Artist May Cornet is selecting her favourite gems from the Belmacz collection of precious statement pieces. Ideally suited to scrutinise treasures, Cornet has a long standing relationship with jewellery and heirlooms. There are jewels passed down in her own family that have stood the test of time. As a four year old Cornet received a pair of antique Greek gold earrings as a gift from her maternal great-grandmother, Lady Kathleen Epstein. They arrived posted by regular mail in a brown paper envelope as her first jewellery bequest. Connecting instantly with the ancient, hand fashioned, gold gems, this became a seminal experience for her.
A central piece in the exhibition is Portable Garden 2006, a box fashioned from oak containing a set of black sculptures, two geometric forms and a bridge all cut in ebony, three miniature ducks and a mono-print of green grass that folds into a silver leather case. Asked to talk about the origins of this piece Cornet says that “I was doing a residency, staying in rather a bleak B&B and I had the idea of needing something beautiful in my room that I would be able to take with me anywhere. I chose to work with elemental forms that are reminiscent of children's wooden play blocks and to limit the palette, there are no flowers in the garden, I left that for the viewer. I always try to strip things back to allow room for the onlooker”.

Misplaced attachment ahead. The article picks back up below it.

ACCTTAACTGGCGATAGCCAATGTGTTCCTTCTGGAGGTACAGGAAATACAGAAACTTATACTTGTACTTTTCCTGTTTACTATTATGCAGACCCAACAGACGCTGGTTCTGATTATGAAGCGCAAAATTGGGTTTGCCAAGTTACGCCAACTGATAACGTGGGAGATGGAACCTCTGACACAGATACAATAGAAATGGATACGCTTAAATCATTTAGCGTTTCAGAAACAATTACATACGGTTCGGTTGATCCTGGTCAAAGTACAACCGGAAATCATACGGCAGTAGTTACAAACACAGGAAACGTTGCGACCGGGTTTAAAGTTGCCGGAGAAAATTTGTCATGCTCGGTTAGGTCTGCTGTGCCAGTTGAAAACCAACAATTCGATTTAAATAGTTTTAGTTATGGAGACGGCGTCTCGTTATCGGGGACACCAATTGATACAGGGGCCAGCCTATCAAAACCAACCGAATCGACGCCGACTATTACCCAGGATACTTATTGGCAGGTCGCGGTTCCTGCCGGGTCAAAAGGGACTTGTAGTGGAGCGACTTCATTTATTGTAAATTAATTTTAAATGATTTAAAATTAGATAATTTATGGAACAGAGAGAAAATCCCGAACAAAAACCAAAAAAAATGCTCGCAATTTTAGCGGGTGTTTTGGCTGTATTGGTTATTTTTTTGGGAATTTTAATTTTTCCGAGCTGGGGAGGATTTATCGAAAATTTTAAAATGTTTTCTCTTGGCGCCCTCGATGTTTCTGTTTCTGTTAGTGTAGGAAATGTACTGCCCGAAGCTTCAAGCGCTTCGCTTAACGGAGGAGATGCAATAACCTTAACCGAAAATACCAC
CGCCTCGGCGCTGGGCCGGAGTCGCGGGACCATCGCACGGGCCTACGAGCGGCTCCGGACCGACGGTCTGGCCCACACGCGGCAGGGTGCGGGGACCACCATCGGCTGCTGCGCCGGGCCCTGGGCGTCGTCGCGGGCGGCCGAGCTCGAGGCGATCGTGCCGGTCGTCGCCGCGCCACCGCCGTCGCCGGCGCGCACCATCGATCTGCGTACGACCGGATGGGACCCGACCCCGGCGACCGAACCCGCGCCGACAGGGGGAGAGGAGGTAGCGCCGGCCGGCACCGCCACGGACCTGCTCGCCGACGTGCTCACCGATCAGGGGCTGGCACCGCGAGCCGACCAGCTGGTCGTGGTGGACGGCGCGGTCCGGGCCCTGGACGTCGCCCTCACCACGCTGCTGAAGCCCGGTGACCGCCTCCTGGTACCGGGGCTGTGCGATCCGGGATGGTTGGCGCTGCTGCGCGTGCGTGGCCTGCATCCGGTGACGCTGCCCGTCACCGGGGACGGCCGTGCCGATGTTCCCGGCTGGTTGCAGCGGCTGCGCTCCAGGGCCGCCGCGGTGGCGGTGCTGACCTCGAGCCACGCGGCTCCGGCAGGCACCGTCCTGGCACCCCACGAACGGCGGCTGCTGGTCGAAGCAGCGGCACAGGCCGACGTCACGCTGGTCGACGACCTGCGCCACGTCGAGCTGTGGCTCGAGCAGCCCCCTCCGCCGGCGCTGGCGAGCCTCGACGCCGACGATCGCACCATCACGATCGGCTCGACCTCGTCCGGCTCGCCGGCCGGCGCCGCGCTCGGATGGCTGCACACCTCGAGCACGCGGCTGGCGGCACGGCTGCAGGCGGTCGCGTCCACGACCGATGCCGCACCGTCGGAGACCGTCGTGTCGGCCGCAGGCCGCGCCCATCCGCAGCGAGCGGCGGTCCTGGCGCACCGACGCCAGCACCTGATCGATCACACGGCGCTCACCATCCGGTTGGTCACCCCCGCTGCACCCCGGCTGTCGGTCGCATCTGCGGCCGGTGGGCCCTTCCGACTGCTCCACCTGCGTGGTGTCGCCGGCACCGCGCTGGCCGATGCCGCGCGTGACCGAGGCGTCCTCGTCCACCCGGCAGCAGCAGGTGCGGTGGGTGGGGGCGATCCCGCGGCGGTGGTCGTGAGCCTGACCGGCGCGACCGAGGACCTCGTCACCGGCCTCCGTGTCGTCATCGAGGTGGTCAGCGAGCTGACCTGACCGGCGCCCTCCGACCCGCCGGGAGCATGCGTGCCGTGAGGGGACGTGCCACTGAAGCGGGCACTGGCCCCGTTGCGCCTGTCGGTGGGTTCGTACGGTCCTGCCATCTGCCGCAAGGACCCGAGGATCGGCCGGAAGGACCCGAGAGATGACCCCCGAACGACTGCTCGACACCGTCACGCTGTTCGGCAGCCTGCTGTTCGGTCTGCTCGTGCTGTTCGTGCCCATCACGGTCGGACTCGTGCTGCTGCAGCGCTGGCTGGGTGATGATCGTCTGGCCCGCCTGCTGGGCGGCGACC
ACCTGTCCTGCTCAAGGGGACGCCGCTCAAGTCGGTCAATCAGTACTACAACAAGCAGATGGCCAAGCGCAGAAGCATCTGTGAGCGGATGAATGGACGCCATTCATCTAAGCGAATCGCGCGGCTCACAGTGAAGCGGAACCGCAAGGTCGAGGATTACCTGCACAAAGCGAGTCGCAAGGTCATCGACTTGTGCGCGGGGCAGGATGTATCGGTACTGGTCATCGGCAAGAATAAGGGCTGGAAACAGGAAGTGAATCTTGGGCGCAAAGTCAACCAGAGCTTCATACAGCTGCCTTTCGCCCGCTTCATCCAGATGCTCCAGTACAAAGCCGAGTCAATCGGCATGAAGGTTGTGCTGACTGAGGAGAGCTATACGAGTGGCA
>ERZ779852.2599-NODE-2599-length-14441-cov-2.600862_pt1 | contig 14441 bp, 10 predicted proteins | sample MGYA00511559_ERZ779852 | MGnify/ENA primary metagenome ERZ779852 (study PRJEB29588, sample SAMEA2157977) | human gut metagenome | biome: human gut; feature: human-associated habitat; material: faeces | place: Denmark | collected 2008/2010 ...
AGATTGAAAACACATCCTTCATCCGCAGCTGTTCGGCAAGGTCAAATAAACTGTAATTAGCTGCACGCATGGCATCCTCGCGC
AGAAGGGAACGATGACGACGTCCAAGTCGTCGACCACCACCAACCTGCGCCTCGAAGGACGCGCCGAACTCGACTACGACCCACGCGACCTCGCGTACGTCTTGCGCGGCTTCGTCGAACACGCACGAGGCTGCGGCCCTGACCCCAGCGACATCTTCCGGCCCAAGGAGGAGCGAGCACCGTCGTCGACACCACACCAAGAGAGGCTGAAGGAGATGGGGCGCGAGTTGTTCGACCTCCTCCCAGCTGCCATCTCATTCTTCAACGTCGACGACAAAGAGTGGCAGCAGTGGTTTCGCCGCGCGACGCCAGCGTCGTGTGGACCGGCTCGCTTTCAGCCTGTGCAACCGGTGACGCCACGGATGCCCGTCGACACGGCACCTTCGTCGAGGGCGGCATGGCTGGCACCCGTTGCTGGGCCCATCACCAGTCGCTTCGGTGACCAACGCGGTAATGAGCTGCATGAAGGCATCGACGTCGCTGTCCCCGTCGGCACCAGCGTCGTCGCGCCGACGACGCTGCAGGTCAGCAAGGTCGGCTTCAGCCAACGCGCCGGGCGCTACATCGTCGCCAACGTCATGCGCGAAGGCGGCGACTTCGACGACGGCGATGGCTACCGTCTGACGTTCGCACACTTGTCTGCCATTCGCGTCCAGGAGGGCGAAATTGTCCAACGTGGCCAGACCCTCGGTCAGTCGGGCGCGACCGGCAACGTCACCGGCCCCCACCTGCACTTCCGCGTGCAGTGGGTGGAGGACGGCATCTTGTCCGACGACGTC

Jewellery is traditionally steeped in emotion, affection, power and love. The Belmacz jewels are rooted in ancient gem craft traditions. Boldly contemporary, the pieces evoke a twenty-first century take on the status-affirming ceremonial adornments worn by tribal chiefs and patriarchs and all fashioned by hand in and around London, Julia Muggenburg creates 21st century artists' jewellery.
Inspired by Belmacz' jewellery archive (which goes back 15 years to the inception) Cornet has put forward art of her past as well as one piece especially made for Bare Essentials.
Cornet makes works on extreme scales from the minuscule and precise through to the magnificent and grandiose. However both feel natural and convincing. Feather chairs 2014, is an example of the delicacy characterising her work. “I wanted the chairs to be elegant yet modest at the same time. At first glance, it's probably not clear what they are made of, but then you realise that they are made from pigeon feathers and pins. As I made them I kept thinking of a William Morris chair I had grown up with”. “I ask myself endless questions about the work until what I am left with is what is essential. It is with these eyes that I am scouring the Belmacz archive”.
Cornet says of Muggenburg, “Everytime I visit the Belmacz treasure trove, Muggenburg puts something wonderful in my hand, whether it be an Ethiopian prayer bead, a hand-cut Cartier sequin made from coral or a carved Netsuke, she transports me to a whole world of story, scent and sounds. It is my London secret.”